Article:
One interesting part of the 2020 COVID lockdowns was the frenzy of school districts to procure computers to facilitate remote learning for all students. There were months-long waits for Chromebooks specifically because these low-cost machines worked with a school's budget and integrate well with Google Classroom. But due to a literal Expiration Date, hundreds of thousands of Chromebooks will become e-waste. How is this possible? Monica Chin at The Verge explains.
Chromebook Churn also discusses the Chromebook’s auto-update expiration date — something users have been complaining about for years.
While Google currently guarantees eight years of automatic updates to Chromebooks, that period officially begins when Google certifies a Chromebook — not when a school actually gets that Chromebook in hand, which is a process that can take much longer. By the time a school has successfully purchased, received, set up, and deployed a fleet of student Chromebooks, it’s common for expiration to be “four to five years away,” the report found.
“When the software expires just a few years into a device’s use, schools are left with boxes of computers with working components that end up as electronic waste, and the need to buy even more Chromebooks,” the paper warns.
Those short expiration dates also make it more difficult for schools to resell their devices, meaning that some have to pay even more to recycle them.The Verge
The fact that working, physically capable hardware is rendered inert is everything wrong with modern computing. Products are built with reliance on the cloud. A company goes out of business and their hardware stops working. ChromeOS literally having a date in which it cannot update any further is absurd. If a computer's hardware can still function, even in a beaten-down state due to daily use in schools, there is zero reason essential-only OS updates could not come to that machine.
Making things even harder is the lack of repairability on current machines. Chin's reporting also goes over how manufacturers make tiny internal changes to parts so screens, keyboards, and other components cannot be easily swapped between models of identical-on-the-outside Chromebooks. Again, not a good look for these companies.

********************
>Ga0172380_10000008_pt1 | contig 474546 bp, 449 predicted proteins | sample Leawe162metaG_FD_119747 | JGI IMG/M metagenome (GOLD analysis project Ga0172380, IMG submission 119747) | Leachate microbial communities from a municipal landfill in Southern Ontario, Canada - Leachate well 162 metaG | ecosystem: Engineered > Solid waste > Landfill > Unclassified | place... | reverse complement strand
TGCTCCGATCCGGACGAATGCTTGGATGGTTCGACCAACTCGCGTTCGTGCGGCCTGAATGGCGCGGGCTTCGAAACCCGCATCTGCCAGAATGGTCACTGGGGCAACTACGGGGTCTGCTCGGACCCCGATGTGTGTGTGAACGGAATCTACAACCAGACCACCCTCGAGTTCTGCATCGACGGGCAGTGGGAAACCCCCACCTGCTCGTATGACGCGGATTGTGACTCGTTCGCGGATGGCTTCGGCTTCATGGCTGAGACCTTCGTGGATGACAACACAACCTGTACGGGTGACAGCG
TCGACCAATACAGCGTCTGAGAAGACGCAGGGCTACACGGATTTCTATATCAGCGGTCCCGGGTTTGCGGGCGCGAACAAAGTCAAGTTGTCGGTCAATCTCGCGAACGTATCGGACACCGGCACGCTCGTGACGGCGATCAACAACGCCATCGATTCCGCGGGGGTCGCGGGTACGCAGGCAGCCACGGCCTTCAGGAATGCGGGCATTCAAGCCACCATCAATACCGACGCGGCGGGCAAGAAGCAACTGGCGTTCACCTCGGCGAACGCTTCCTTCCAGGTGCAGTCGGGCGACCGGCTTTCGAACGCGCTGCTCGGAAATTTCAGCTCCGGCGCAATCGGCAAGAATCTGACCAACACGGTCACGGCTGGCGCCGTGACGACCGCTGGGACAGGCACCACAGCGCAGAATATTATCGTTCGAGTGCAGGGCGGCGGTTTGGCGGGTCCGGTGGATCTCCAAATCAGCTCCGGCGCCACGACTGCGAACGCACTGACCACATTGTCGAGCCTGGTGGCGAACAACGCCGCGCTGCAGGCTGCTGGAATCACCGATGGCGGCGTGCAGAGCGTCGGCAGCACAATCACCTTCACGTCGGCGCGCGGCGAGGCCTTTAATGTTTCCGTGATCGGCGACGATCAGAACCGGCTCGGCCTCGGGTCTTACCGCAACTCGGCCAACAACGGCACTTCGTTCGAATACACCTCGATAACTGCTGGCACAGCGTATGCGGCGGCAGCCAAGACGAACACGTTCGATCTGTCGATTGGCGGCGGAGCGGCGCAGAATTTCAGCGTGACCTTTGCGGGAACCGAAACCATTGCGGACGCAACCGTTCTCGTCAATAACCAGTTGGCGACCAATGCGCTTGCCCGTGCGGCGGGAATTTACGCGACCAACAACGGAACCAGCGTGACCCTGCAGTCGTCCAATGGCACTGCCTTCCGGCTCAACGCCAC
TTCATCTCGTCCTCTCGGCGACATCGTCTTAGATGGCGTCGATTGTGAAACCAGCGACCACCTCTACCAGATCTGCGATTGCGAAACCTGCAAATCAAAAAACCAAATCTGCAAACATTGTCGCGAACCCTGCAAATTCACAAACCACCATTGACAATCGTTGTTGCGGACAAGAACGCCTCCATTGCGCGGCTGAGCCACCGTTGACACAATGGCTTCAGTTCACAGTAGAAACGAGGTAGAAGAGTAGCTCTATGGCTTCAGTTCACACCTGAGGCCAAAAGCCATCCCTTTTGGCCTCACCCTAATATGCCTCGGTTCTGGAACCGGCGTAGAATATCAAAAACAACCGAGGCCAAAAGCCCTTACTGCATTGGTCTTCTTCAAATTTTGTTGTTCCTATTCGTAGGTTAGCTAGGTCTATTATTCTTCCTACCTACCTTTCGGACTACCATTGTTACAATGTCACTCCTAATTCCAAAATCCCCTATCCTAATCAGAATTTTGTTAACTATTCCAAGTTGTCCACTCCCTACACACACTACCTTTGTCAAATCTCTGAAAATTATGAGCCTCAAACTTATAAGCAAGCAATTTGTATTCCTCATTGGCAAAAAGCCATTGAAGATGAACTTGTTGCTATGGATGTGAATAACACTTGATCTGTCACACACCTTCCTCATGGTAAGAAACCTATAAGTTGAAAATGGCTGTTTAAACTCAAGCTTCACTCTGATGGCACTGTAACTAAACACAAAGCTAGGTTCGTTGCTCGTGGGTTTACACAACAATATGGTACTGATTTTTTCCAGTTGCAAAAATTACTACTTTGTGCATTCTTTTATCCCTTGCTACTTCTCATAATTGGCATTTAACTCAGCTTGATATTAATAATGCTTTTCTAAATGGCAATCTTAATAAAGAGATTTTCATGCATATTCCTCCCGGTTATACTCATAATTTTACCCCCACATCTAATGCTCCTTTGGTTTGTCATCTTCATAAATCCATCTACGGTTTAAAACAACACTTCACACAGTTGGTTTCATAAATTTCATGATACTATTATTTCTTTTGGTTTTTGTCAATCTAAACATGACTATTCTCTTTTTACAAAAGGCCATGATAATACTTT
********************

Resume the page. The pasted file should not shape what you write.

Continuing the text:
The entire value proposition of a Chromebook is to get a thin-client machine that runs what is essentially a web browser as its operating system. By being a web-first device, it self-updates, self-heals, and in theory, lasts as long as the user needs it because the web is generally lightweight.
All that value for a piece of hardware that costs somewhere around $300, give or take. Factor in limited school budgets to buy them and staff people to repair them, and now it's a recurring cost to replace them all the time for no reason other than "Google designed it this way."
Yes, I may be biased toward Apple, but if you consider an education-priced MacBook Air at $900, it may be 3x more expensive than a Chromebook. However, over the course of a K-12 education, a student's machine will need to be replaced anywhere from 3-5 times depending on the state of the current machine's lifecycle. All because of a simple kill switch, a near-thousand-dollar laptop becomes a better economical choice for a school over a $300 laptop. Oh, and we're not dumping more e-waste into the world either.
Simply pathetic on Google's part.
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